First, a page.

View Royal's colonial glory
Author's lecture points to buildings that haven't changed in 150 years
by Richard Watts
May 17, 2012
Few of the drivers of all the cars that thunder past Six Mile Pub on the Old Island Highway realize the building has been standing there since the days when pollution from heavy traffic would have involved not gas fumes but horse droppings.
(Lyle Stafford, timescolonist.com May 2012)
Six Mile roadhouse was photographed in the late 1850s.
(Handout courtesy of B.C. Archives)
Behind the car dealerships and standstill traffic of the Colwood Crawl lies the unique colonial background of View Royal, says local historian Maureen Duffus.
Maureen Duffus, former journalist, historian and author of several books, including A Most Unusual Colony, a look at social life in Fort Victoria, said many of the early colonial buildings still exist in View Royal.
"It's the sort of thing that nobody sees when they are driving through the Colwood Crawl," said Duffus, who will be discussing View Royal's history during a talk later this month at the Royal B.C. Museum. "Some of the earliest buildings in View Royal date back to Fort Victoria."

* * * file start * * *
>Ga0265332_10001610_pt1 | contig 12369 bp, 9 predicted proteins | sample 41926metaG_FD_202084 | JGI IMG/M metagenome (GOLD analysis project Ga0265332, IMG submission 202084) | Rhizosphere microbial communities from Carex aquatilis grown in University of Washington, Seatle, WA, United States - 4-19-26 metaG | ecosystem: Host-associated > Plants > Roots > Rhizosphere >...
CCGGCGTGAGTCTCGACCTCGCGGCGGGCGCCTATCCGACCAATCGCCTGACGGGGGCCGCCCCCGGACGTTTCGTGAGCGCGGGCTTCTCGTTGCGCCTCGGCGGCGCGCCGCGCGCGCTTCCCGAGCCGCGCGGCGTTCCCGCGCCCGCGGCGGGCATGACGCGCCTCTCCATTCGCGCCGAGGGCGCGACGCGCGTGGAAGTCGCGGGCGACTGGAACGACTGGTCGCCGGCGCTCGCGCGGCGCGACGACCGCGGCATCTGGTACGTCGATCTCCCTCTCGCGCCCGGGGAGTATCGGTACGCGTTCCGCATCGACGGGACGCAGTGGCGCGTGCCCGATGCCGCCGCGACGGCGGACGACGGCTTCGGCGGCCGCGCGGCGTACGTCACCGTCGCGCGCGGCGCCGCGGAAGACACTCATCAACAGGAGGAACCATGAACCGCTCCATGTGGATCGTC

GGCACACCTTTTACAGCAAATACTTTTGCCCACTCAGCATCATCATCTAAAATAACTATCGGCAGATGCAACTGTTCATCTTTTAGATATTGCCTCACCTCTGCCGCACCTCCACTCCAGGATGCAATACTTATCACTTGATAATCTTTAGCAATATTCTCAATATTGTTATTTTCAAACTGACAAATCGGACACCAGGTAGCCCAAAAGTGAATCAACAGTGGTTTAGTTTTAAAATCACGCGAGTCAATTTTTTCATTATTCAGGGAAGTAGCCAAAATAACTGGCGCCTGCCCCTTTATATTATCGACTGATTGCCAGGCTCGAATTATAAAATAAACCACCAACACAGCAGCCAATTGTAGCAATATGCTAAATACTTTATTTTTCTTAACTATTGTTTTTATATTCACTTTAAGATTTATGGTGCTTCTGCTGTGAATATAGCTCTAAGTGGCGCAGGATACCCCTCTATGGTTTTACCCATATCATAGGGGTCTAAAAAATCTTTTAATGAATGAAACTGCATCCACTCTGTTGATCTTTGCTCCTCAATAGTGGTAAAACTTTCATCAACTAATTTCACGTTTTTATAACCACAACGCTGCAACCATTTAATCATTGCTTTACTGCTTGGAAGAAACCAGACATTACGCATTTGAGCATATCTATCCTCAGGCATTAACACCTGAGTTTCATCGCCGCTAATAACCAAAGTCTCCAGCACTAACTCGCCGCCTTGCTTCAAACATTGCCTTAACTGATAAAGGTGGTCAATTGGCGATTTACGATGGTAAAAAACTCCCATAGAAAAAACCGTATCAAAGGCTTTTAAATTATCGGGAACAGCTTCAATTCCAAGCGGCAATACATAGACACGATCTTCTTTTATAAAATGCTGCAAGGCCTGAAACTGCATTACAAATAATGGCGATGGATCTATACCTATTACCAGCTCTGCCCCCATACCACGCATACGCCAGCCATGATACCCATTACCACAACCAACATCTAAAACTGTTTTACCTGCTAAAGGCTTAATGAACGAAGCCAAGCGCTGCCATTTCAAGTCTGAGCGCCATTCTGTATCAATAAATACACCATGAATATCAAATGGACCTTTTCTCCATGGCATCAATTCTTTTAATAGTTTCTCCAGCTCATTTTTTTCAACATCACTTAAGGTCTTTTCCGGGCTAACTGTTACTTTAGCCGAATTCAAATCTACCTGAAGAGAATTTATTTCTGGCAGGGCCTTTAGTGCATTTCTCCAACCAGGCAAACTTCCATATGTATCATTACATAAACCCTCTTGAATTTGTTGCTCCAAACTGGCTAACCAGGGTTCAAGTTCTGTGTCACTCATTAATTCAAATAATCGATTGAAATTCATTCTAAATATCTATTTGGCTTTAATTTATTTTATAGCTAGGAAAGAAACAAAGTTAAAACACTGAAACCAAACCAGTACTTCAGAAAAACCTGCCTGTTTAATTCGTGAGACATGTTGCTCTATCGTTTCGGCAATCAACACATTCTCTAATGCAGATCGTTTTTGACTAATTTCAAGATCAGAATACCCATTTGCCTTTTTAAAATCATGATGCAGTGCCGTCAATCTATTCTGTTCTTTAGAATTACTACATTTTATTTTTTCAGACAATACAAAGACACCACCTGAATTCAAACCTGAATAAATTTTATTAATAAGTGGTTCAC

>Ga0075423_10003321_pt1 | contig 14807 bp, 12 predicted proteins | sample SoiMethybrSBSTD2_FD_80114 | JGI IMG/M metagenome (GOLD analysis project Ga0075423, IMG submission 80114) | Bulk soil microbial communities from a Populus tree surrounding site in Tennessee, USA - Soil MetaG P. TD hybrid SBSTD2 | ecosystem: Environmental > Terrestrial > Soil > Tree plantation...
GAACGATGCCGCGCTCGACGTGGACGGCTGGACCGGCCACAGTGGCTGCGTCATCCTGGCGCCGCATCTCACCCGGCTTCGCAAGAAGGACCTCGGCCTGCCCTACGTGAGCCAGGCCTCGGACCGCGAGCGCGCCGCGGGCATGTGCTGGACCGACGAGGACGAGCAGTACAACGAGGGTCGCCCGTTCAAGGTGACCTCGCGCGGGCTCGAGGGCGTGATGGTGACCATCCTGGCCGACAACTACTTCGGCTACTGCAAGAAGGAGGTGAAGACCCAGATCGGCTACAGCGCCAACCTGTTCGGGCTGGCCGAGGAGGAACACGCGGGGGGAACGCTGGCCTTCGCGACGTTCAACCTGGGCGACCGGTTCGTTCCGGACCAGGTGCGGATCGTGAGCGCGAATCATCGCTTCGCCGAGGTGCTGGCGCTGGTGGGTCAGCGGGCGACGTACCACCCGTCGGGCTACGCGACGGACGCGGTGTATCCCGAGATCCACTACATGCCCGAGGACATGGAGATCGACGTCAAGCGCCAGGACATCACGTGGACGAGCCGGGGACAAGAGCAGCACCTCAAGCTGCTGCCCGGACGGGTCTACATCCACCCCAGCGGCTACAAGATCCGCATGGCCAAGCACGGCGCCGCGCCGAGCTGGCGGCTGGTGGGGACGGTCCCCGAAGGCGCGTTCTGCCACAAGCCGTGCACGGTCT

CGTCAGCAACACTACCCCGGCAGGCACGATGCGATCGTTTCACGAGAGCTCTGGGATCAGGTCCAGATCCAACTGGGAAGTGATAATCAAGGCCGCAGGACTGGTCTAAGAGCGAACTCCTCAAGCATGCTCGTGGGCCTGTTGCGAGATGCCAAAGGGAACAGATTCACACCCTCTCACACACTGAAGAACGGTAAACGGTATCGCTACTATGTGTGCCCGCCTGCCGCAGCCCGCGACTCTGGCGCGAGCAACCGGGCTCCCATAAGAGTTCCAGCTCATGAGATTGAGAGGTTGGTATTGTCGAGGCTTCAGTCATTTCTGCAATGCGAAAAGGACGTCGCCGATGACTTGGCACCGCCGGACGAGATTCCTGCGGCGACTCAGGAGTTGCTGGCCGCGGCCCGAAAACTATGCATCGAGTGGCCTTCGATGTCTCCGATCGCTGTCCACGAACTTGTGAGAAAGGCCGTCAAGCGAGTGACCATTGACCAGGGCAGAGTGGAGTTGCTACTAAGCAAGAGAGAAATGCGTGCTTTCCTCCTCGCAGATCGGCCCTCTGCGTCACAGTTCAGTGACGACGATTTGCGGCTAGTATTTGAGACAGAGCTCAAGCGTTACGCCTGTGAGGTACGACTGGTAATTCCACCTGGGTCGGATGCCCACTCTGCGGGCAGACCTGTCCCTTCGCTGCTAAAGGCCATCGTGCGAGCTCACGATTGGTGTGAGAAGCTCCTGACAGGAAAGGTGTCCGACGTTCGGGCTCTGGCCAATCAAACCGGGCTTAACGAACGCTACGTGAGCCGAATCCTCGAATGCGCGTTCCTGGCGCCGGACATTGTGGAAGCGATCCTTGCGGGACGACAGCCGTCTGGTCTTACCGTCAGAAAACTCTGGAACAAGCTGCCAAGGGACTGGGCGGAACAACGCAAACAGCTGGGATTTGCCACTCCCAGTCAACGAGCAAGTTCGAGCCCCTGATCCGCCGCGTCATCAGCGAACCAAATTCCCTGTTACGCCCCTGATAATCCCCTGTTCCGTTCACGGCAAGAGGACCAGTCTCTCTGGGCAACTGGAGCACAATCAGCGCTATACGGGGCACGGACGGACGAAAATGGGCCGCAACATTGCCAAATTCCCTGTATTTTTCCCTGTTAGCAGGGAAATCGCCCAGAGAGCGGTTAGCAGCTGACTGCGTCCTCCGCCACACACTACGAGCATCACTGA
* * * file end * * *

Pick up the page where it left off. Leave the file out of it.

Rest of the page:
Duffus, whose talk is sponsored by the Friends of the B.C. Archives, said she hopes to draw attention to the early colonial buildings that still exist in some form.
For example, she said the Six Mile Pub at 494 Island Hwy. and Four Mile Pub at 199 Old Island Hwy. were colonial-era roadhouses. "They started as shacks and they grew to become [two] of the most popular pubs and dining establishments on the Island," Duffus said.
Craigflower Farm, a heritage and education site by the Old Island Highway and Craigflower Road, was an original farm established to supply Fort Victoria.
Craigflower was one of four large farms established in the 1850s by the Hudson's Bay Company. The other three were Constance Cove in Esquimalt, Langford Farm and Macaulay Farm at Macaulay Point.
Duffus said these farms were established because the colonial government was keen to establish a self-sufficient colony to ward off American expansion.
Also built were early sawmills, grain mills and a bakery that supplied the Royal Navy with biscuits.
"It was a surprisingly industrial part of the colony," Duffus said.
Her talk is set for Sunday, May 27, 2 to 4 p.m., in the Newcombe Auditorium, 675 Belleville St. Admission is free for members of Friends of the B.C. Archives and $5 for the public.